es carry on the tradition.GABR’s mission is to rescue bassets who are abandoned, at shelters, left along the side of the road, or belong to people who can no longer take care of them.

Dr. Cronin has been providing services to the organization since its inception, Larry Little explained. “Everybody loves him,” Little said of Cronin. He was referring to the pet’s owners, not just the pets.
“He tol
d us if we need help to call him anytime,” Little added. Little said there have been occasions when Cronin was called out of bed at 3 a.m. for an emergency. “He [Cronin] knows the business inside and out,” Little said. “He treats them all like family. And he’s one of the best human beings I have ever met.”
The award given to Cronin will be part of the organization’s fund-raising, in which more than 1,000 donors contribute to the cause.
“We have basset friends all over,” Little said.
During the past 18 years, the organization has rescued 4,000 bassets, paying for “an awful lot of Veterinarian bills.”
Each dog averages $600 in medical costs, but the GABR charges people just $250 for the dogs, thus the need for fund-raising.
“We have had some medical bills that far exceed that cost,” Little said.
He told the story of one basset hound run over by a car and the owner could not afford to pay to save the dog. So instead, the vet purchased the animal and gave him to the GABR to be adopted by a new owner.
The Paper readers may be more familiar with the famous basset waddle held as part of the Harvest Days parade in September each year.
Little said he chose bassets because everyone or every living thing, needs help sometimes.
“My thing about life — everyone needs a charity,” Little added.
The event will be held at Jennifer’s Garden in Morris, April 16. The doors open at 5 p.m .
For further information call Little at (815) 584-1044.


katilyn harlowWhen Kaitlyn Harlow, of Kinsman, decided to enter The Great Lakes Floral Expo, a national professional florist contest held in Grand Rapids, Michigan on March 4, she had no idea she would come home with a first place.“I thought there’s no way I was going to win,” she told The Paper last week.She entered in the “Memorial for a Gardener” themed contest, pitted against professional florists, mostly based in Michigan. This theme was for the Professional Division of Blooming Memorials at the contest.

To create her winning design, she melded flower and vegetable gardeners into one concept.

Memorial to her meant a “tripod” held wreath.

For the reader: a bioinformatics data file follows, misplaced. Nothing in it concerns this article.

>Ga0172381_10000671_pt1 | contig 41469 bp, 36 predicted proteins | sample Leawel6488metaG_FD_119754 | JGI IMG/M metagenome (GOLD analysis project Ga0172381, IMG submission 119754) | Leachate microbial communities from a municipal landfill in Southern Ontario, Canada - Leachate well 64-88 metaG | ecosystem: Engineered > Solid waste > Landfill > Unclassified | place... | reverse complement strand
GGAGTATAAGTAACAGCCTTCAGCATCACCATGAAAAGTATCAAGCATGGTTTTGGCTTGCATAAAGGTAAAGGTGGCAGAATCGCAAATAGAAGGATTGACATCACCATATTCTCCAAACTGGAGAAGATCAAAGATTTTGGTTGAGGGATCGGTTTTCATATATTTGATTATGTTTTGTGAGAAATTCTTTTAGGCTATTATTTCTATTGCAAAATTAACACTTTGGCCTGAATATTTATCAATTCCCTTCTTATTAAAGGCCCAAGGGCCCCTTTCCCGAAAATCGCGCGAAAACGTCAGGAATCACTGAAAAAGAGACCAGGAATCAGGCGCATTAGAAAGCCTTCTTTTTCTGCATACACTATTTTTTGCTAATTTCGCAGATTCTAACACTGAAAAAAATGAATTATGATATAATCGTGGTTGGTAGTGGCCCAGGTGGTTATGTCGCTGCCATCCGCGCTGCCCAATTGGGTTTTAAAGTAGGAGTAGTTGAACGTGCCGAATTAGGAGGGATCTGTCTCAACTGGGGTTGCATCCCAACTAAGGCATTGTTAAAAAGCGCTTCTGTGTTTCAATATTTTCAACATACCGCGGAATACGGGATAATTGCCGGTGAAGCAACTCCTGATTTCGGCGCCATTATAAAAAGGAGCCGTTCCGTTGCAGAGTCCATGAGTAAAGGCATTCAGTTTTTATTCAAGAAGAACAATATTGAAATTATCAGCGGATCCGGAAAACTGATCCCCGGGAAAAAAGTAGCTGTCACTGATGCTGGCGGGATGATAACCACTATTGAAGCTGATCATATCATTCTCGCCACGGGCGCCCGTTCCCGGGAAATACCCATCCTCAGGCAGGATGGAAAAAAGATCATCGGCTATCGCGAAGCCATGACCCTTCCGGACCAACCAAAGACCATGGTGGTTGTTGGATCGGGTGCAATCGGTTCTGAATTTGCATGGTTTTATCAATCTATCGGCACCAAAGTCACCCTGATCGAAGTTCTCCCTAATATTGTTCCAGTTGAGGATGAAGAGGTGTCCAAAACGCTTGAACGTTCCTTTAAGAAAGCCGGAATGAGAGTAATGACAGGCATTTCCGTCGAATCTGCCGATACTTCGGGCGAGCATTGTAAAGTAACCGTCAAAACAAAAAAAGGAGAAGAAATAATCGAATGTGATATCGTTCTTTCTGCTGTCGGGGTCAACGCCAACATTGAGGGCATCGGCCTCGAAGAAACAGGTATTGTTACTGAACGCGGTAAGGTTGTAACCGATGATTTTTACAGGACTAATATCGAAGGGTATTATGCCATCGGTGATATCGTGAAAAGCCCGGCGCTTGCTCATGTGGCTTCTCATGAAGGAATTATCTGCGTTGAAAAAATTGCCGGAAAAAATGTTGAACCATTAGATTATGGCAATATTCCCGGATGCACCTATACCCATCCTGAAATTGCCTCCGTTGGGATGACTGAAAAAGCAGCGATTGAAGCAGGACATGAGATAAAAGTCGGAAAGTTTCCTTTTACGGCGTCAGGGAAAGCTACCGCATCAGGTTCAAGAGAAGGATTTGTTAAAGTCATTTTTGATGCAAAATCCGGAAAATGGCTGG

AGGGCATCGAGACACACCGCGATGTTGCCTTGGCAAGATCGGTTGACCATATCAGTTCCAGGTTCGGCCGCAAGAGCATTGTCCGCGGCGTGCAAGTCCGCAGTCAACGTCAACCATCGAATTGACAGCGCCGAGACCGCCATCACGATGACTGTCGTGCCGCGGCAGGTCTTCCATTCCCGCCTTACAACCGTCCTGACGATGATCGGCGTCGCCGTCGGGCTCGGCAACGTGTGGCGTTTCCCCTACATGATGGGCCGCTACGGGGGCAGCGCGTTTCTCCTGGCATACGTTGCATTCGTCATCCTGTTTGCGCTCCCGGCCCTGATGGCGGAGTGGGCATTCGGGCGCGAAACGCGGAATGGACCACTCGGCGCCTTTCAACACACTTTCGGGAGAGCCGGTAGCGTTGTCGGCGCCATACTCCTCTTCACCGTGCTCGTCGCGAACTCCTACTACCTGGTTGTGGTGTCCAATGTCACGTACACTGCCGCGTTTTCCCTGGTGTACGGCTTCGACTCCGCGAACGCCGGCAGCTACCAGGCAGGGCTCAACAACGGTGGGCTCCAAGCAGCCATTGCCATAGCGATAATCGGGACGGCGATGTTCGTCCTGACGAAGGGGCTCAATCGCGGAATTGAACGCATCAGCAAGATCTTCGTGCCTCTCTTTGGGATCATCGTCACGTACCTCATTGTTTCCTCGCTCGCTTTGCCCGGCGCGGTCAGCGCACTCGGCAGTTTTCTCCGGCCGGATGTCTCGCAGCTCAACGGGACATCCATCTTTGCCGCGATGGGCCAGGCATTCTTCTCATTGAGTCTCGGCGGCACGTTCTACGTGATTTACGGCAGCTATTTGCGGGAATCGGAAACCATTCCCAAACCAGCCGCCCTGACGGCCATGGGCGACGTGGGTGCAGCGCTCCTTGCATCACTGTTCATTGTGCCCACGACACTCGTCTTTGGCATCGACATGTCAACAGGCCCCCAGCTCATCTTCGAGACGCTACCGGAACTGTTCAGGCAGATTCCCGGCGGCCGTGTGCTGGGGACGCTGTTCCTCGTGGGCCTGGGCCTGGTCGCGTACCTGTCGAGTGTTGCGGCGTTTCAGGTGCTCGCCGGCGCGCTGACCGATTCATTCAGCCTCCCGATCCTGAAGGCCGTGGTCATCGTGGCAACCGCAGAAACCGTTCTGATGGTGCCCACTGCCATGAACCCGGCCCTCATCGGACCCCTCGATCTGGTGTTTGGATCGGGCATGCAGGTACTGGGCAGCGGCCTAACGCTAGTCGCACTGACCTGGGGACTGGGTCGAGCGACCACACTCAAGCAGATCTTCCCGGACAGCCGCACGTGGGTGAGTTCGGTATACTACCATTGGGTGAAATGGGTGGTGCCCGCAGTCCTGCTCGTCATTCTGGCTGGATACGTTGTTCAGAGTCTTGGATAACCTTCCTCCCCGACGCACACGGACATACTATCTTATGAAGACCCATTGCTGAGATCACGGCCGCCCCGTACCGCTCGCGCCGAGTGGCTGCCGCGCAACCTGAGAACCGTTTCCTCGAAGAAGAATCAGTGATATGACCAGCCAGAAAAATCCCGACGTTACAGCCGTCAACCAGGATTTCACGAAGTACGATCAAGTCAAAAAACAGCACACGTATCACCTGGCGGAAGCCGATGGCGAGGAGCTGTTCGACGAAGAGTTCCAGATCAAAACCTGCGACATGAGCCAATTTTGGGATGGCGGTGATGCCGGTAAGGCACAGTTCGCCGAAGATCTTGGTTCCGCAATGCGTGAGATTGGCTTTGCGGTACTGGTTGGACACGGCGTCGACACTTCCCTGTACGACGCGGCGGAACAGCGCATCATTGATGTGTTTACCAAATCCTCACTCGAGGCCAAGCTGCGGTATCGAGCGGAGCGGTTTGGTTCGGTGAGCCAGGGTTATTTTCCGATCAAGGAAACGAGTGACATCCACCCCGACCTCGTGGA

She recalled the tools often used at her grandfather’s farm, the bright flowers her grandmother would plant on the edge of the family garden.

The design includes orange, red, and yellow circus roses, purple radicchio cabbage, green kale, orange tulips, asparagus, purple mums, brussels sprouts and parsley and bright orange carrots to dangle as a ribbon.

At the event the third place and second place winners were announced, and her “heart sank” as she believed she did not win.

Then the announcement came that the first place winner was Kaitlyn Harlow of Joliet Junior College, and she said she and her teacher “screamed like blooming idiots.” Pun intended.

Harlow, who currently resides in her grandmother’s home in rural Kinsman, was the adjunct floral teacher at JJC. She attended JJC under the direction of Donna Theimer, American Institute of Floral Design, who attended with Harlow.

Harlow has an associates in Floral Design and Interior Plant Scapes from JJC and a bachelor of education and a minor in horticulture from Kansas State University.

“I just find arranging flowers effortless and the key is don’t over-think,” she said in a news release issued to The Paper.

“But I tell you, there was no other arrangement like mine at the contest,” she continued. “Dang, Maybe I should have over thought a little,” she joked.

The criteria for the category was to have at least three years professional experience, and create a design using two design techniques.

She decided to use techniques she learned under the direction of Donna Theimer.

“Donna has been an incredible mentor, and encouraged me to enter into this show, with our floral design students,” Harlow said.